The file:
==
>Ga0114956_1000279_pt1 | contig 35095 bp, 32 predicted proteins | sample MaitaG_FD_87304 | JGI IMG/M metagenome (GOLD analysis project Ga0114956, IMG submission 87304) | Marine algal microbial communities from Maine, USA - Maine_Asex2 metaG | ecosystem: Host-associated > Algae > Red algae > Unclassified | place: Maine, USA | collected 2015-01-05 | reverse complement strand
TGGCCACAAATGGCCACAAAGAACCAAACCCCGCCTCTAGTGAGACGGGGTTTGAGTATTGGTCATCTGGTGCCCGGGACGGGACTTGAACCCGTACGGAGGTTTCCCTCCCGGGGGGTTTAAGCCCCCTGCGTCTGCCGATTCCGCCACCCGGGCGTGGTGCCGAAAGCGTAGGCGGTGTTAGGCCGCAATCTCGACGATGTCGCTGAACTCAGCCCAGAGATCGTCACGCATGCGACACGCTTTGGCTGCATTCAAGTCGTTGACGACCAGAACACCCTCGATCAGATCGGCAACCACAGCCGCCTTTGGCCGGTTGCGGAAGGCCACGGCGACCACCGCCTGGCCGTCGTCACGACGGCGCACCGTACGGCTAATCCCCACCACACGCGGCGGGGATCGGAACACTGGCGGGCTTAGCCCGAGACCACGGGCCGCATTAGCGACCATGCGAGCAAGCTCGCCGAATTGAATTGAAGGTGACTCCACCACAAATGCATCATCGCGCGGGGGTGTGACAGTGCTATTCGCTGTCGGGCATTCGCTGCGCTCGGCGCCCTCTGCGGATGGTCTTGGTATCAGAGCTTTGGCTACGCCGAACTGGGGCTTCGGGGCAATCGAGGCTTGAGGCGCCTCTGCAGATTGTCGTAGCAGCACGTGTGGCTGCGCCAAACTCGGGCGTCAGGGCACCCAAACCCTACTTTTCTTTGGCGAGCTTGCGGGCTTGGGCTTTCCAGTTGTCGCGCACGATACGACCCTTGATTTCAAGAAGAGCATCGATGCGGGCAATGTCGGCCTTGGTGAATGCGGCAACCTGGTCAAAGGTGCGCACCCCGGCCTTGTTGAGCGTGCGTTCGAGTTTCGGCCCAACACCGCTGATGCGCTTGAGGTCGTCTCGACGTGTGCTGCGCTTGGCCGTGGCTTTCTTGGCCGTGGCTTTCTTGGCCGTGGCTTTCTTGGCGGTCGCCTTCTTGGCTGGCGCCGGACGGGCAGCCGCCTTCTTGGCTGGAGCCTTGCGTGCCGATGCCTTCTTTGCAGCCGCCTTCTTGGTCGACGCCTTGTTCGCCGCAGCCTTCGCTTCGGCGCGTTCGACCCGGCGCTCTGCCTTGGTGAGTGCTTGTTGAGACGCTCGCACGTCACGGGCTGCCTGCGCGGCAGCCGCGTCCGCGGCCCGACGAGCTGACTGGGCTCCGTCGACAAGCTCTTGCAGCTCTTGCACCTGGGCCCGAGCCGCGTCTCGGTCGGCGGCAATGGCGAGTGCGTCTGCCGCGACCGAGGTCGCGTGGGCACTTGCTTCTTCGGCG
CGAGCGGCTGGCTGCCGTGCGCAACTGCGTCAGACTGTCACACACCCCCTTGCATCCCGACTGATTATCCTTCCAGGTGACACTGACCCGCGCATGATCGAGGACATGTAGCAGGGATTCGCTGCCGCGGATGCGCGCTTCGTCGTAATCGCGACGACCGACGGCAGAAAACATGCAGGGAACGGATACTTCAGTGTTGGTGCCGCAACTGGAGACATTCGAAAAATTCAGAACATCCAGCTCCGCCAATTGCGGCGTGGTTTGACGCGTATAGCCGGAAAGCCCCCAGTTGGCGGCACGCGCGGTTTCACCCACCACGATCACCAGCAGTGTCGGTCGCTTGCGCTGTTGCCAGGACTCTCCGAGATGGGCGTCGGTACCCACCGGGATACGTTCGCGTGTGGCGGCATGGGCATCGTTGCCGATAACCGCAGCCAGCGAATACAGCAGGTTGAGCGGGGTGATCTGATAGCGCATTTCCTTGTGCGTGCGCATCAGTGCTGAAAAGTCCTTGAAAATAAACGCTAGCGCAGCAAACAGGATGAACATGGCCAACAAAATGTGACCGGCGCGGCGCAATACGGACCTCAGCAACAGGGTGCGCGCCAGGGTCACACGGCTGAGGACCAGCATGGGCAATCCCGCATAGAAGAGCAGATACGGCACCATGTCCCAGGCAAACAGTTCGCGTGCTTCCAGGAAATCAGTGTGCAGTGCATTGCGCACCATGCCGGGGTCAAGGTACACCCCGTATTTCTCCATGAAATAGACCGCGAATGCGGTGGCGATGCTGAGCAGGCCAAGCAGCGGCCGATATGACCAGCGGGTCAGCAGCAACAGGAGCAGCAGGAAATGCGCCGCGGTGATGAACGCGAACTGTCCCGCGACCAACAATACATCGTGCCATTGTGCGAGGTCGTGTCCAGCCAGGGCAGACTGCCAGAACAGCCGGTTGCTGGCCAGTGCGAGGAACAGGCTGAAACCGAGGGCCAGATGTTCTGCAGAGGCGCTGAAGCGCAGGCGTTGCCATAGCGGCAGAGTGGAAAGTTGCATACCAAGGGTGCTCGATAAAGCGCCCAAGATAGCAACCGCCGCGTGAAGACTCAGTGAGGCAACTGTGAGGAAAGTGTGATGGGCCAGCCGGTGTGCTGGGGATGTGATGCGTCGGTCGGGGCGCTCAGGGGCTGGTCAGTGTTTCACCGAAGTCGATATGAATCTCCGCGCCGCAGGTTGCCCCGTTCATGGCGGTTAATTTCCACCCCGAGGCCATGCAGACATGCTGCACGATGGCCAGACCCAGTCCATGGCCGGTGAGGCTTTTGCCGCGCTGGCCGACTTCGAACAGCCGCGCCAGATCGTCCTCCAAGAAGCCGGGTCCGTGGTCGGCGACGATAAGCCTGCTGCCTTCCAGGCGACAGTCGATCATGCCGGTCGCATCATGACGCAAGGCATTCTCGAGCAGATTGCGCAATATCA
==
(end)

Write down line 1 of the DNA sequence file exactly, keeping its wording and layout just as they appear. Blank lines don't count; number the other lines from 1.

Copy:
>Ga0114956_1000279_pt1 | contig 35095 bp, 32 predicted proteins | sample MaitaG_FD_87304 | JGI IMG/M metagenome (GOLD analysis project Ga0114956, IMG submission 87304) | Marine algal microbial communities from Maine, USA - Maine_Asex2 metaG | ecosystem: Host-associated > Algae > Red algae > Unclassified | place: Maine, USA | collected 2015-01-05 | reverse complement strand